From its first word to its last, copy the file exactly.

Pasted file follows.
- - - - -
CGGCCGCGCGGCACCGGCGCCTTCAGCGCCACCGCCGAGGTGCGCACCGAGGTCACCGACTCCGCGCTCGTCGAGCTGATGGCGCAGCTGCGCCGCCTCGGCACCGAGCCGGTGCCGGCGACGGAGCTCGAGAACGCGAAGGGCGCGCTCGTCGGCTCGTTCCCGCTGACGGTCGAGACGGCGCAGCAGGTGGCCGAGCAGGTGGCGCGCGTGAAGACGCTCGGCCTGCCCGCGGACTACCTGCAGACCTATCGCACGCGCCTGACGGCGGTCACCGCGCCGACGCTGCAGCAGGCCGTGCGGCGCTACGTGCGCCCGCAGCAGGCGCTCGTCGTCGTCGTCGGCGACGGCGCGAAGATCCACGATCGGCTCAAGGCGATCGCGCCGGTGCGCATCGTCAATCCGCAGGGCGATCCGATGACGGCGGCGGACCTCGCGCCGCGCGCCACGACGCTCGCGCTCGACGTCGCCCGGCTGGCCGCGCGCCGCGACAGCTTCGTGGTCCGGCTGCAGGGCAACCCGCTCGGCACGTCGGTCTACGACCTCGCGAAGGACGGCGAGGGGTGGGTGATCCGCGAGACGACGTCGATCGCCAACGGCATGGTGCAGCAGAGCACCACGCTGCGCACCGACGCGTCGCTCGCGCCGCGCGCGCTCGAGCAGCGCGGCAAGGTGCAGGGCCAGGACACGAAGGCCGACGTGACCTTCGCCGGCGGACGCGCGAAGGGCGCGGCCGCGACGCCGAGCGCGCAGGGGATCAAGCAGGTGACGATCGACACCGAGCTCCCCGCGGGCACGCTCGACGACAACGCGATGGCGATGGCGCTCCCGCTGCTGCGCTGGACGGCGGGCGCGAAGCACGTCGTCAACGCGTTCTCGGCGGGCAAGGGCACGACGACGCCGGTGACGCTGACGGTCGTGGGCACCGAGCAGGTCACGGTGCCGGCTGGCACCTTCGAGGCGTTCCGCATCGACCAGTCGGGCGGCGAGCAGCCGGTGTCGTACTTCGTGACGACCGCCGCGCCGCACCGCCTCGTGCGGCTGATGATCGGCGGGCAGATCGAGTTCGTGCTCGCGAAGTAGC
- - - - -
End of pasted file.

CGGCCGCGCGGCACCGGCGCCTTCAGCGCCACCGCCGAGGTGCGCACCGAGGTCACCGACTCCGCGCTCGTCGAGCTGATGGCGCAGCTGCGCCGCCTCGGCACCGAGCCGGTGCCGGCGACGGAGCTCGAGAACGCGAAGGGCGCGCTCGTCGGCTCGTTCCCGCTGACGGTCGAGACGGCGCAGCAGGTGGCCGAGCAGGTGGCGCGCGTGAAGACGCTCGGCCTGCCCGCGGACTACCTGCAGACCTATCGCACGCGCCTGACGGCGGTCACCGCGCCGACGCTGCAGCAGGCCGTGCGGCGCTACGTGCGCCCGCAGCAGGCGCTCGTCGTCGTCGTCGGCGACGGCGCGAAGATCCACGATCGGCTCAAGGCGATCGCGCCGGTGCGCATCGTCAATCCGCAGGGCGATCCGATGACGGCGGCGGACCTCGCGCCGCGCGCCACGACGCTCGCGCTCGACGTCGCCCGGCTGGCCGCGCGCCGCGACAGCTTCGTGGTCCGGCTGCAGGGCAACCCGCTCGGCACGTCGGTCTACGACCTCGCGAAGGACGGCGAGGGGTGGGTGATCCGCGAGACGACGTCGATCGCCAACGGCATGGTGCAGCAGAGCACCACGCTGCGCACCGACGCGTCGCTCGCGCCGCGCGCGCTCGAGCAGCGCGGCAAGGTGCAGGGCCAGGACACGAAGGCCGACGTGACCTTCGCCGGCGGACGCGCGAAGGGCGCGGCCGCGACGCCGAGCGCGCAGGGGATCAAGCAGGTGACGATCGACACCGAGCTCCCCGCGGGCACGCTCGACGACAACGCGATGGCGATGGCGCTCCCGCTGCTGCGCTGGACGGCGGGCGCGAAGCACGTCGTCAACGCGTTCTCGGCGGGCAAGGGCACGACGACGCCGGTGACGCTGACGGTCGTGGGCACCGAGCAGGTCACGGTGCCGGCTGGCACCTTCGAGGCGTTCCGCATCGACCAGTCGGGCGGCGAGCAGCCGGTGTCGTACTTCGTGACGACCGCCGCGCCGCACCGCCTCGTGCGGCTGATGATCGGCGGGCAGATCGAGTTCGTGCTCGCGAAGTAGC